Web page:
I just drove the 2023 Chevrolet Colorado, The Bowtie’s fresh new midsize truck aiming to take on the Toyota Tacoma, and while I’ll publish a full review soon, for now we need to talk about the headlight switch.
The vast majority of cars have their headlight switch in one of two locations: The left side of the steering wheel on the dashboard, or on a stalk mounted to the steering column. Here’s a look at the outgoing, 2022, Chevy Colorado’s headlight switch, which lets you turn the lights off, activate
This switch allows you to turn the headlights off, leave them in “auto,” turn on just the parking lights, or turn them on. Plus, a push in the center turns on the fog lights:
The second common headlight switch location is the column-mounted. This is where the Toyota Tacoma, the vehicle whose sales Chevy really wants to encroach upon with the new Colorado, has its lighting control stalk:
You twist the end of the stalk to turn the lights off and on, to turn on only the parking lights, to turn off the daytime running lights, to put the switch into auto mode, etc. You’re probably all familiar with this.
The new Chevrolet Colorado, as my co-driver at the first-drive event (and boss at A Girl’s Guide to Cars) Scott Reiss pointed out, forgoes these rather intuitive headlight switch concepts for something that especially truck customers might find a bit surprising:
That’s right. The headlight switch is part of the infotainment screen!
From the home screen, you press a lightbulb at the top, and that will open up the headlight “toolbar” (that’s what I’m calling it), which offers the following modes: off, auto, parking lights, on. The toolbar only remains in place for a few seconds after you press the little bulb icon, then it disappears. It’s worth noting that the high beams are actuated via the stalk mounted on the left side of the steering column, so that’s still fairly traditional:
Overall, it’s a rather peculiar headlight switch setup, but the lack of a physical switch isn’t specific to the new Colorado. I bet you can guess which other brand is doing it:
That’s right — Tesla’s headlight switch is also located in the infotainment display. I can’t off the top of my head think of other mainstream car brands with this setup, but I bet there are a few.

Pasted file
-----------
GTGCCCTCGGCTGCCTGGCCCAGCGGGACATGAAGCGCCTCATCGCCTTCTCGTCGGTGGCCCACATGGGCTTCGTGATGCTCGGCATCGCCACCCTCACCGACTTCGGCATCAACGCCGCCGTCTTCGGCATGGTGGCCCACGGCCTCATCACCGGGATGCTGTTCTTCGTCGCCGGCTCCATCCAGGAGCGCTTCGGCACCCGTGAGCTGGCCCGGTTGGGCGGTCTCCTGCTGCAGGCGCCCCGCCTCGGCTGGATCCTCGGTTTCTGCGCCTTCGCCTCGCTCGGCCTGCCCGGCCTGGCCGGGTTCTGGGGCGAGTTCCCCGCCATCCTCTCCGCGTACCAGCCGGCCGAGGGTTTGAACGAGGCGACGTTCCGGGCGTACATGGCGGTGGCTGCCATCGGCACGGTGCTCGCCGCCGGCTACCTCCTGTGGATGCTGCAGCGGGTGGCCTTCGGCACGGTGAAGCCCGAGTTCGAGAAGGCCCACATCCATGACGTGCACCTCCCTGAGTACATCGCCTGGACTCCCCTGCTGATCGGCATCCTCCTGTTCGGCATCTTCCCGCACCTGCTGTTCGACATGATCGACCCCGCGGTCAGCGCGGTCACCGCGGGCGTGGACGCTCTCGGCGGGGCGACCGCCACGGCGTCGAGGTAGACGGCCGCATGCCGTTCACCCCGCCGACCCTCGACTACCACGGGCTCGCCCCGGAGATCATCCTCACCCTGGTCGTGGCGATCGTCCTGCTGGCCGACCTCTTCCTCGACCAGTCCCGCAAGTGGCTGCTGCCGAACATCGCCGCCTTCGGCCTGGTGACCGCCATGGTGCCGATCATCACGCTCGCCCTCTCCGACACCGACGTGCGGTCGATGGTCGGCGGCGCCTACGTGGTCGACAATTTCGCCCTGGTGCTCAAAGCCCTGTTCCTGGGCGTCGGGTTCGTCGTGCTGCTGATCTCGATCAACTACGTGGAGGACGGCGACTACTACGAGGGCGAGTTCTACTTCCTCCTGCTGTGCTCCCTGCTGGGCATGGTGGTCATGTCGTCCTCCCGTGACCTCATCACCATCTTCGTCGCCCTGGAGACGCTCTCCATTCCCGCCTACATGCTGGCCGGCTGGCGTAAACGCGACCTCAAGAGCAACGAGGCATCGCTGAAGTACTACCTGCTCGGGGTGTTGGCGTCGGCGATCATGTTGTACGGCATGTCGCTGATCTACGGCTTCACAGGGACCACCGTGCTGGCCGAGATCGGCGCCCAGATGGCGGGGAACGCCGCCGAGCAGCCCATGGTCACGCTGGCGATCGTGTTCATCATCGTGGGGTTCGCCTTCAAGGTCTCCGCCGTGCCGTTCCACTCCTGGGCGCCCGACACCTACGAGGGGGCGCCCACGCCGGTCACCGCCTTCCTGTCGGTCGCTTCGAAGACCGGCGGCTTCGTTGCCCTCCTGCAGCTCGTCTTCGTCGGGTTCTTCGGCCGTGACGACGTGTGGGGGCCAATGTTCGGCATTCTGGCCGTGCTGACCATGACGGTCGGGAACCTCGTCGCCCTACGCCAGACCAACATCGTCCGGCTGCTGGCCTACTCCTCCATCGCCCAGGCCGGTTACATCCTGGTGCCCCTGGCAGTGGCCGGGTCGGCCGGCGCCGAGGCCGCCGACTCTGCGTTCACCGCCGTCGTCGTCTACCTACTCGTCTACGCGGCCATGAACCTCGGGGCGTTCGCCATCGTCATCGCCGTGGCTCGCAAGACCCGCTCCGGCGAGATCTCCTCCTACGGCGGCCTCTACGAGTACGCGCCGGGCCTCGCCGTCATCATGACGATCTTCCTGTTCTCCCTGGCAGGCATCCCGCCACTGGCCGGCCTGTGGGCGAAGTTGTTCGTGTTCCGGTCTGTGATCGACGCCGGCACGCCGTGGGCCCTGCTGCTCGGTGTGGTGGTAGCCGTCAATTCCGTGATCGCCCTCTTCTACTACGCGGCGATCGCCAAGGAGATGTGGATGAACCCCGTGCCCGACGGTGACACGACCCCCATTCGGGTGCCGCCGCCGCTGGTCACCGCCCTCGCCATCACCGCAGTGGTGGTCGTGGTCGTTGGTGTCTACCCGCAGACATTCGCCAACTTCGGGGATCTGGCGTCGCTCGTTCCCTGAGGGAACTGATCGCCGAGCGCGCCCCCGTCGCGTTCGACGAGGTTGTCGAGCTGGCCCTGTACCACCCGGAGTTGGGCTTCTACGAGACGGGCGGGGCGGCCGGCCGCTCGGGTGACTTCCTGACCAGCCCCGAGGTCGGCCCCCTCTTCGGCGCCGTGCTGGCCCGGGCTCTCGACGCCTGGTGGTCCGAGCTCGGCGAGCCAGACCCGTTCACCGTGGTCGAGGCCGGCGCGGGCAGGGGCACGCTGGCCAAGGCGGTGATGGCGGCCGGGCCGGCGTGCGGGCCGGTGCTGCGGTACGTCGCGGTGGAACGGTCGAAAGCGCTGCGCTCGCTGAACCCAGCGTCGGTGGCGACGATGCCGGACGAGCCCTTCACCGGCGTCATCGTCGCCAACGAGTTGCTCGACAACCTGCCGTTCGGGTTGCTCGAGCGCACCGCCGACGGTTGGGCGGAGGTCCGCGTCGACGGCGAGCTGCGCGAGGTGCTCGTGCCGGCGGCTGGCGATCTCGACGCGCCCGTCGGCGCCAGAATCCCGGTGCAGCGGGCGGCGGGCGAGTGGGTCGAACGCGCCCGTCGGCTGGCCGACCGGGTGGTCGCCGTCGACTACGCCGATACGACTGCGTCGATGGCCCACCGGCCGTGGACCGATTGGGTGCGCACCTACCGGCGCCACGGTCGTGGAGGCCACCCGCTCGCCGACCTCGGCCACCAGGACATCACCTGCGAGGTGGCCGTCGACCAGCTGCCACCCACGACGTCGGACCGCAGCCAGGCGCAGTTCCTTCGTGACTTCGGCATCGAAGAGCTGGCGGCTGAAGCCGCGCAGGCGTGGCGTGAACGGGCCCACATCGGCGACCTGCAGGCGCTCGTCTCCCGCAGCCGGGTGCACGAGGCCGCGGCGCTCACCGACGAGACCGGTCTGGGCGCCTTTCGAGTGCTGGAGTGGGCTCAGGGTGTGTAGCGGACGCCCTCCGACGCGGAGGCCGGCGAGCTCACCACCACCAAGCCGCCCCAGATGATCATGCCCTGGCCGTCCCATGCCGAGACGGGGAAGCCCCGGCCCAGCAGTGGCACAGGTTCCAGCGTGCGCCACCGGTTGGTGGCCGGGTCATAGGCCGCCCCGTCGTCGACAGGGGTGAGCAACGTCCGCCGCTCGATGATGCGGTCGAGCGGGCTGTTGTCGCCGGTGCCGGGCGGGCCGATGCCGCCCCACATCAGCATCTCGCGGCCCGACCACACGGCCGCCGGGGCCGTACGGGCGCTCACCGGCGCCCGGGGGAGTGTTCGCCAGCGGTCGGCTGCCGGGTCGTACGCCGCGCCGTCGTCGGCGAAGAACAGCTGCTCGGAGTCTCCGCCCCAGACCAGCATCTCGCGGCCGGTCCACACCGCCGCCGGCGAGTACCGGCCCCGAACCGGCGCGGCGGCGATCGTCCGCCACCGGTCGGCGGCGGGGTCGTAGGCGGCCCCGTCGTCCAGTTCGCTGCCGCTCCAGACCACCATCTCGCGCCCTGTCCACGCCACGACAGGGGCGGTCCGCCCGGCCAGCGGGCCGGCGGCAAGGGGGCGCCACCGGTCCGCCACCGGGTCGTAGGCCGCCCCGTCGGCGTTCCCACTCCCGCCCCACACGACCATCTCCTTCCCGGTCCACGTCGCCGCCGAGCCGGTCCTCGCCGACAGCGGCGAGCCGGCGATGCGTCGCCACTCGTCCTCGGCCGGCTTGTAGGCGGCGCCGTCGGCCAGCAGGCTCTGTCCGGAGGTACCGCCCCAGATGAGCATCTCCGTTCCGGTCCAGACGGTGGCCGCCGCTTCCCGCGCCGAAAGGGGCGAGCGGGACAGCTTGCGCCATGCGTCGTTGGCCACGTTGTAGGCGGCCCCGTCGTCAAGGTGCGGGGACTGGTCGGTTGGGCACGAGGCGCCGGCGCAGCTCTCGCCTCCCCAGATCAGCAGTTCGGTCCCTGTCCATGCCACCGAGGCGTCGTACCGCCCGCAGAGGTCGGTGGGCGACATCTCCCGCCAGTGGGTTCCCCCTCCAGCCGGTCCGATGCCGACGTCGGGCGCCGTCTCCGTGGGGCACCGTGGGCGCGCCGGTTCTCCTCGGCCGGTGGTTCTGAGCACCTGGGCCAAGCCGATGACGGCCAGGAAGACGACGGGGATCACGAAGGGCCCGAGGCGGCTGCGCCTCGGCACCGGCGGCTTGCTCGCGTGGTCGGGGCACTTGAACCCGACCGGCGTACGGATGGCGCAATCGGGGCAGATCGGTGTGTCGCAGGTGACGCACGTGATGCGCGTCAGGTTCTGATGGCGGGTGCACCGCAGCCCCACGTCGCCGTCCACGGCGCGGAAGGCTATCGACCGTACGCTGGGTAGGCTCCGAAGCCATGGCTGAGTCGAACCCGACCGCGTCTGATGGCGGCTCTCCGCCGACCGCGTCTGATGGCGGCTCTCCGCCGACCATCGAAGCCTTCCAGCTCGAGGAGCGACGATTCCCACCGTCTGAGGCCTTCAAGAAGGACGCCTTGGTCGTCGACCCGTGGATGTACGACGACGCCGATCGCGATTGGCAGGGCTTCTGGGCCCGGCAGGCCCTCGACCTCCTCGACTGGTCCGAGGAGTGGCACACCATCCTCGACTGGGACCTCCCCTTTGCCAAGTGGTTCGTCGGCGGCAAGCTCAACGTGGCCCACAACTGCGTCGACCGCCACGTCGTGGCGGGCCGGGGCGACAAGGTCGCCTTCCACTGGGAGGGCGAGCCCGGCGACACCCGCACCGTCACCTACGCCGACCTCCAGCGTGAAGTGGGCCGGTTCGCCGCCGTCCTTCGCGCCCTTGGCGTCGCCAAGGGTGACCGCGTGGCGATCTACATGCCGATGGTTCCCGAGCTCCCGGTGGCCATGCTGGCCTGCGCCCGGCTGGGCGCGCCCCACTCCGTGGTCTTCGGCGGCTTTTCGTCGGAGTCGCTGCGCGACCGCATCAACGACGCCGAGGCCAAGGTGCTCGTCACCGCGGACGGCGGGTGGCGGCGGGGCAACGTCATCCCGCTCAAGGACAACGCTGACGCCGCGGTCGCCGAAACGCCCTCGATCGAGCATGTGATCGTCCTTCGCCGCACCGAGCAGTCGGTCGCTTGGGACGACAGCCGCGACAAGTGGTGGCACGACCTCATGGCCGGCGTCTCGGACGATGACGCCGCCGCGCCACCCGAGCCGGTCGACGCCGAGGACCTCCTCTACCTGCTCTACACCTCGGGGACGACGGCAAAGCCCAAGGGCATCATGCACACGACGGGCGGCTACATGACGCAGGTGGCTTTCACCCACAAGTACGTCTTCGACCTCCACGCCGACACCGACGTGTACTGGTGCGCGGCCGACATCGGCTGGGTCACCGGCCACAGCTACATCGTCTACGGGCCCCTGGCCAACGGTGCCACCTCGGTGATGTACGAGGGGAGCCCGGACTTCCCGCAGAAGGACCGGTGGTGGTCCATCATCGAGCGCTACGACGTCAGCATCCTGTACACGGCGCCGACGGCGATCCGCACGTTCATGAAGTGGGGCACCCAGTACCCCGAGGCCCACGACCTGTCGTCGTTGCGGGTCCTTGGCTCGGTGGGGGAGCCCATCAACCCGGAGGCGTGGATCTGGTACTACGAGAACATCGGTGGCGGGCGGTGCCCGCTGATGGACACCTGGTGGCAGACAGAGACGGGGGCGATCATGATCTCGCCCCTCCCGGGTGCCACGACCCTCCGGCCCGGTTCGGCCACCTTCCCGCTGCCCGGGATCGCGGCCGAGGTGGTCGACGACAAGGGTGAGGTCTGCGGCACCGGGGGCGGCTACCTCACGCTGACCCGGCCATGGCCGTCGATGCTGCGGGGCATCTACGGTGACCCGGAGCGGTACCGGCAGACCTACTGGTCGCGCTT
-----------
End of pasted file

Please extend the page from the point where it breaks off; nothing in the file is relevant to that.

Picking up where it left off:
I spoke with a Chevrolet spokesperson about the brand’s decision to forego a physical headlight switch in favor of the touchscreen, and he told me it comes down to OTA, or over-the-air update capability. Per the spokesperson, allowing the infotainment system to actuate the headlights means Chevrolet has wireless access to the headlights, should the brand decide it wants to install some kind of update that affects the headlight function.
I don’t mean to suggest that Chevy is going to go in this silly direction, but it’s worth noting that Tesla’s “Holiday Mode” light show function was an over-the-air update:
I don’t see why one couldn’t have both a physical switch (perhaps a “fake” mechanical switch that works through the infotainment system, and is not an actual mechanical switch that directly actuates relays to send current to the lights) and OTA capability, but in any case, this is the route Chevy chose to take.
I don’t think it’s a massive deal given that most folks will keep their vehicle in “auto” mode 99 percent of the time, but at the same time, I think it’s going to receive more criticism in this application than it does in a Tesla. The Colorado is a truck, after all, and if you look at the transmission shifter (shown above) in the truck — an electronic, center tunnel-mounted shifter that mimics the look and feel of an old mechanical PRNDL — it’s clear GM understands that truck customers like chunky things, even if they’re not entirely logical (the shifter is a waste of space). It is worth noting that the electric park brake shown above represents a shift away from a chunky pedal or hand-actuated lever, but few folks use park brakes on automatic-equipped cars, anyway. Are most folks entirely onboard with “set and forget” automatic headlights? I’m not quite sure yet; I wouldn’t be surprised if Chevy sees a bit of backlash for the screen-accessed headlight “switch.”